More examples of Commonwealth states that have abandoned the FPTP system can be given. In India, although the House of People (Lok Sabha) adopts the FPTP system,[8] 233 out of the 245 members in the upper chamber, the Council of States (Rajya Sabha), are elected by members of the State Legislative Assembly through the STV.[9] The party list system is used in the National Assembly of South Africa[10] and the Sri Lankan Parliament.[11] In Hong Kong, a mixture of voting systems is adopted, e.g. 30 Geographical Constituencies are returned by the list system of proportional representation;[12] 24 ordinary Functional Constituencies adopt the FPTP system;[13] 1 District Council (Second) Functional Constituency applies the list system of proportional representation[14] and 4 Special Functional Constituencies use the preferential elimination system of voting.[15] These examples show that the connection between FPTP and Commonwealth countries is tenuous. It also reveals the fact that states with a constitutional monarchy such as Australia and New Zealand[16] need not operate an electoral system based on the FPTP.

My second point is this: It is a shame for the Minister to tell Malaysians to migrate to other countries in order to practise their political beliefs when reforms can and should be considered. In the UK, despite opposition by the Conservative Party and the Labour Party (who currently dominate 94% of seats in the Commons) on electoral reform, an Alternative Vote referendum was held on 5th May 2011.[17] The proposal for electoral reform was defeated but were the 6,152,607 people who voted for the proposal told to leave the UK? In a country that respects minority and opposing views such as the UK, the Prime Minister, David Cameron and the Leader of the Opposition, Ed Miliband, would not have told the British people to migrate to the United States just because they opposed the FPTP system.

There is a strong case for change in our electoral system. | Source: The Star

Thirdly, the Minister also said this in his article to Utusan Malaysia:

“Jika benar setia kepada negara kena terima sistem politik yang membentuk kerajaan sedia ada kerana sudah termaktub dalam Perlembagaan Persekutuan.”[18]

If that’s the case, then why has the Federal Constitution been amended by the BN Government more than 600 times since Merdeka Day?[19] If the Federal Constitution has been amended before, there is no reason we cannot amend the Federal Constitution to adopt an electoral system that is more fair, just and proportionate. In addition, the Federal Constitution does not explicitly mention that Malaysia must adopt the FPTP system in parliamentary elections. The true legal basis of the FPTP system derives from section 13 (1) of the Elections Act 1958 (revised 1970). There is no reason why that section cannot be amended for the purpose of having a better electoral system when Parliament has the power to amend federal laws. In support of such a view, the Federal Court in the controversial decision of PP v Kok Wah Kuan (I must qualify that I have much reservations on this decision) has held that:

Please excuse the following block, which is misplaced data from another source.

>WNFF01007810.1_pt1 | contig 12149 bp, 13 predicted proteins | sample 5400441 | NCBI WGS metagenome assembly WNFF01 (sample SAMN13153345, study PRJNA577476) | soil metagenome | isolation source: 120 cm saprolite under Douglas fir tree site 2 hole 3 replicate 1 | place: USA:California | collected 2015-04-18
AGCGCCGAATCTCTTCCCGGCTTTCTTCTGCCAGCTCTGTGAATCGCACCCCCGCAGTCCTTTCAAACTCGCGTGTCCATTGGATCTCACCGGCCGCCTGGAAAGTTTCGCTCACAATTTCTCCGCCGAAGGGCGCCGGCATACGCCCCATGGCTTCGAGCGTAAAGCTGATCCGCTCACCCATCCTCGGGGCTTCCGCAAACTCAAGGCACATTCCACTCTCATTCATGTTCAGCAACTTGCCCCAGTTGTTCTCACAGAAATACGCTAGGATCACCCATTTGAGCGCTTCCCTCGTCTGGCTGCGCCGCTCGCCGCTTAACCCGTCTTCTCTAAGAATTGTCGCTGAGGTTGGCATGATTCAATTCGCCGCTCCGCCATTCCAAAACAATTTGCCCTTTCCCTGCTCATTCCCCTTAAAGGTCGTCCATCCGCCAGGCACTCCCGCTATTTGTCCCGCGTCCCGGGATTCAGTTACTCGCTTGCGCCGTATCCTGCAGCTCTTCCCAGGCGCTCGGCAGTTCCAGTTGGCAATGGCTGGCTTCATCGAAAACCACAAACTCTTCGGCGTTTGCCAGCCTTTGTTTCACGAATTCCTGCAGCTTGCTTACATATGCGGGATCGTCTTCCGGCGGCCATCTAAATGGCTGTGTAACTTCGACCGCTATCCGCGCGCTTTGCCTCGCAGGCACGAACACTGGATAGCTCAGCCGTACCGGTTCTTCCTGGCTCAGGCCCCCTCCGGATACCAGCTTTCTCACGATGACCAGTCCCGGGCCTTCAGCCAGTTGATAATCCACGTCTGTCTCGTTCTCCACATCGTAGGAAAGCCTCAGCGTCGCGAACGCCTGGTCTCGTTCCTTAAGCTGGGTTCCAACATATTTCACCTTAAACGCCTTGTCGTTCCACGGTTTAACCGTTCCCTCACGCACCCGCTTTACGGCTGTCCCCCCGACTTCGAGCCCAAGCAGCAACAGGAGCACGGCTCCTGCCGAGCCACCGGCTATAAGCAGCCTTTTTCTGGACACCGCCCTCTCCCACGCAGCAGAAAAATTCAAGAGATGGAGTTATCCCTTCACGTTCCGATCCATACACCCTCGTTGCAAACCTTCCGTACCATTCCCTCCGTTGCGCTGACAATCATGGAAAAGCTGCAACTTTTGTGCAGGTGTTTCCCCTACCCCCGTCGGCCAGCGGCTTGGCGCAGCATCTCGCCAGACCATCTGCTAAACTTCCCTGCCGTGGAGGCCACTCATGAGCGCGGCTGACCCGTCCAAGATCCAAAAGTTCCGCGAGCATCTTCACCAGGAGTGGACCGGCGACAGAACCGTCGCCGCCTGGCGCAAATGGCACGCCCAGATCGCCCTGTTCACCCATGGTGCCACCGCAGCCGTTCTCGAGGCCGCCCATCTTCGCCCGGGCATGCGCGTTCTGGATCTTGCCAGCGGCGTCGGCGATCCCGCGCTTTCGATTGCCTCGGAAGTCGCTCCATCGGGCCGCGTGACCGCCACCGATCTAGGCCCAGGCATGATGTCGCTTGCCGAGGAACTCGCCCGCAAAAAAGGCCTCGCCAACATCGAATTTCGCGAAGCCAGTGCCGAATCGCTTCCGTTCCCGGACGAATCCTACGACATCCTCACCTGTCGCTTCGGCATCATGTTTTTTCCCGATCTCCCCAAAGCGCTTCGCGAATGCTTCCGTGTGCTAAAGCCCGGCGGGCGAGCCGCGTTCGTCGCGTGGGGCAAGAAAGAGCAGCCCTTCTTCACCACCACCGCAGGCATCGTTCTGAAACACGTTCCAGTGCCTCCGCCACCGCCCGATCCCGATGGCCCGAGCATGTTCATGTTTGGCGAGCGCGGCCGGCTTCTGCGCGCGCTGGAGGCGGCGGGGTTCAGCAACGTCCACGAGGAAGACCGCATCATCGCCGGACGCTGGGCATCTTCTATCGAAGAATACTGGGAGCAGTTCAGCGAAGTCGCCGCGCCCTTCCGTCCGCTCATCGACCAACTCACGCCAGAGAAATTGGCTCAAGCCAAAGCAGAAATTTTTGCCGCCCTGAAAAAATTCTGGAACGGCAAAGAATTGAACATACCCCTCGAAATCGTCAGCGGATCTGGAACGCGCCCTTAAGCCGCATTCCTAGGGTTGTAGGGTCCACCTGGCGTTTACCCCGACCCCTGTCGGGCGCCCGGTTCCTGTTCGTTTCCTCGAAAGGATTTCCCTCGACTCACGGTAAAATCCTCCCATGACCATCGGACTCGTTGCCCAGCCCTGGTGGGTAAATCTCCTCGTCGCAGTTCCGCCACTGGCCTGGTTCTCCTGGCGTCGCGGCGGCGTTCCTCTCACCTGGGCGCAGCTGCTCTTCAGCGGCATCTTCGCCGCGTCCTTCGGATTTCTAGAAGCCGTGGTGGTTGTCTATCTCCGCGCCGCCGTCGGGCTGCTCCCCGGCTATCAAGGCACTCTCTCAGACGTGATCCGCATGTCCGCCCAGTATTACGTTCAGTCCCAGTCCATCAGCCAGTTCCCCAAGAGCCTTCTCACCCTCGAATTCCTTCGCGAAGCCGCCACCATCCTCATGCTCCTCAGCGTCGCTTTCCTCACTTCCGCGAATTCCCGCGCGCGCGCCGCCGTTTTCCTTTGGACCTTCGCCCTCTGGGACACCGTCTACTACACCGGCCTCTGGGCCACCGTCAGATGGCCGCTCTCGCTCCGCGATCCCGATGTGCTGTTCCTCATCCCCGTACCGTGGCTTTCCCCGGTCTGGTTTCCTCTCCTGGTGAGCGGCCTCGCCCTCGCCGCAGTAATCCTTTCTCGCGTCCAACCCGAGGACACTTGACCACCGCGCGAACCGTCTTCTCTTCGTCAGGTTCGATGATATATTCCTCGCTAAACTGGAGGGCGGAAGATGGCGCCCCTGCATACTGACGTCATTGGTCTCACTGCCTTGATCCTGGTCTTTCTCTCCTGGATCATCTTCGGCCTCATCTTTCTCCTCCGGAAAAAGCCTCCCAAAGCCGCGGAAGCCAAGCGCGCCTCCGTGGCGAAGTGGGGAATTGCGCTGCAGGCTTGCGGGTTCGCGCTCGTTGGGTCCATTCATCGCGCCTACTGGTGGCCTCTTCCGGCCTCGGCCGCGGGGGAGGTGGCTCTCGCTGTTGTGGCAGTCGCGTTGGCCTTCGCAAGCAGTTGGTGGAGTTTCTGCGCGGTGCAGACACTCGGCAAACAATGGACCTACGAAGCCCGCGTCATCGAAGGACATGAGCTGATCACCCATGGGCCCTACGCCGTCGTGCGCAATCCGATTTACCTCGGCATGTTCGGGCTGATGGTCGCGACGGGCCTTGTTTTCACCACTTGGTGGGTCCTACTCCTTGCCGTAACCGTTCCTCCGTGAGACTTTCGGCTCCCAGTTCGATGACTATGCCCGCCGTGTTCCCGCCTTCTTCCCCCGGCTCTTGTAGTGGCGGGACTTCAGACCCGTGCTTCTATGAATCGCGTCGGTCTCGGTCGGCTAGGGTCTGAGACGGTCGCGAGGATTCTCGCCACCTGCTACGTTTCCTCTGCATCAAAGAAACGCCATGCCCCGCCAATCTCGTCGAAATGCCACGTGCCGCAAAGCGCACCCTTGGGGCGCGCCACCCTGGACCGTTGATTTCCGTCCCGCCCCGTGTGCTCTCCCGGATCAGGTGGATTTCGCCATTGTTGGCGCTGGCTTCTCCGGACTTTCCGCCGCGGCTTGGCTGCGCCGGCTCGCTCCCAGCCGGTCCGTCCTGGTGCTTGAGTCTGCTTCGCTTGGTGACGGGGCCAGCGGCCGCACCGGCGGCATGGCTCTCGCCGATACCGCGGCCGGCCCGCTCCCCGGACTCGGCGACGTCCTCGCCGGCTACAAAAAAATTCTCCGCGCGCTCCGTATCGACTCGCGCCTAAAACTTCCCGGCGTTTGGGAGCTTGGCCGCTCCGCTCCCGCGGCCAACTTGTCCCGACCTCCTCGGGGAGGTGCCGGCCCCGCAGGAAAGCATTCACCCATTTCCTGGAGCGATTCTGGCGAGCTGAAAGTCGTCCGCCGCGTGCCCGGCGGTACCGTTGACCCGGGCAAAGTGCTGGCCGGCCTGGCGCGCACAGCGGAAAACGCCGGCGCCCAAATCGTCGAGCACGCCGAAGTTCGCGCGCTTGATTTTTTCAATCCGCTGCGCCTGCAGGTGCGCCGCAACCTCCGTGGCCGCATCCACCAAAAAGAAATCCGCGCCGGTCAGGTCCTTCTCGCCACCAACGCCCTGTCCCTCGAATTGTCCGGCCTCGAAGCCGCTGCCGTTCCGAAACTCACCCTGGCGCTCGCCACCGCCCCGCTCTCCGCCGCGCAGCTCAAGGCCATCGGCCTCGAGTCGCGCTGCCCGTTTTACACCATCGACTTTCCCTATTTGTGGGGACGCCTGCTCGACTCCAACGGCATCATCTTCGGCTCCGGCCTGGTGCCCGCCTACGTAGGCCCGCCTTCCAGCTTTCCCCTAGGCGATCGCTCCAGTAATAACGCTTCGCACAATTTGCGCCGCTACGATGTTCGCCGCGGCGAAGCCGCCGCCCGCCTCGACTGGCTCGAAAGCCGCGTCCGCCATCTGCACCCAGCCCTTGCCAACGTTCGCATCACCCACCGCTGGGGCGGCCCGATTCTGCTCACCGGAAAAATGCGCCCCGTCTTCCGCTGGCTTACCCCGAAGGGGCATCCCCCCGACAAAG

“…in determining the constitutionality or otherwise of a statute under our Constitution by the court of law, it is the provision of our Constitution that matters, not a political theory by some thinkers.” [20]

In other words, amending section 13(1) to include alternative voting systems would not be unconstitutional even though it is against the Westminster model of government.

From a long-term perspective, electoral reforms should be considered. The current status quo is unsatisfactory as the BN government does not have a clear mandate from the electorate.[21] This is significant as the current government’s legitimacy is doubtful. Under legal terms, it is true to say that BN has a simple majority in Parliament. However, looking from a political perspective, it apparently holds a ‘technical’ majority which does not command the support of the masses. It is my view that such a status quo will continue throughout subsequent elections if we continue to use the FPTP system under circumstances when constituencies are drawn arbitrarily.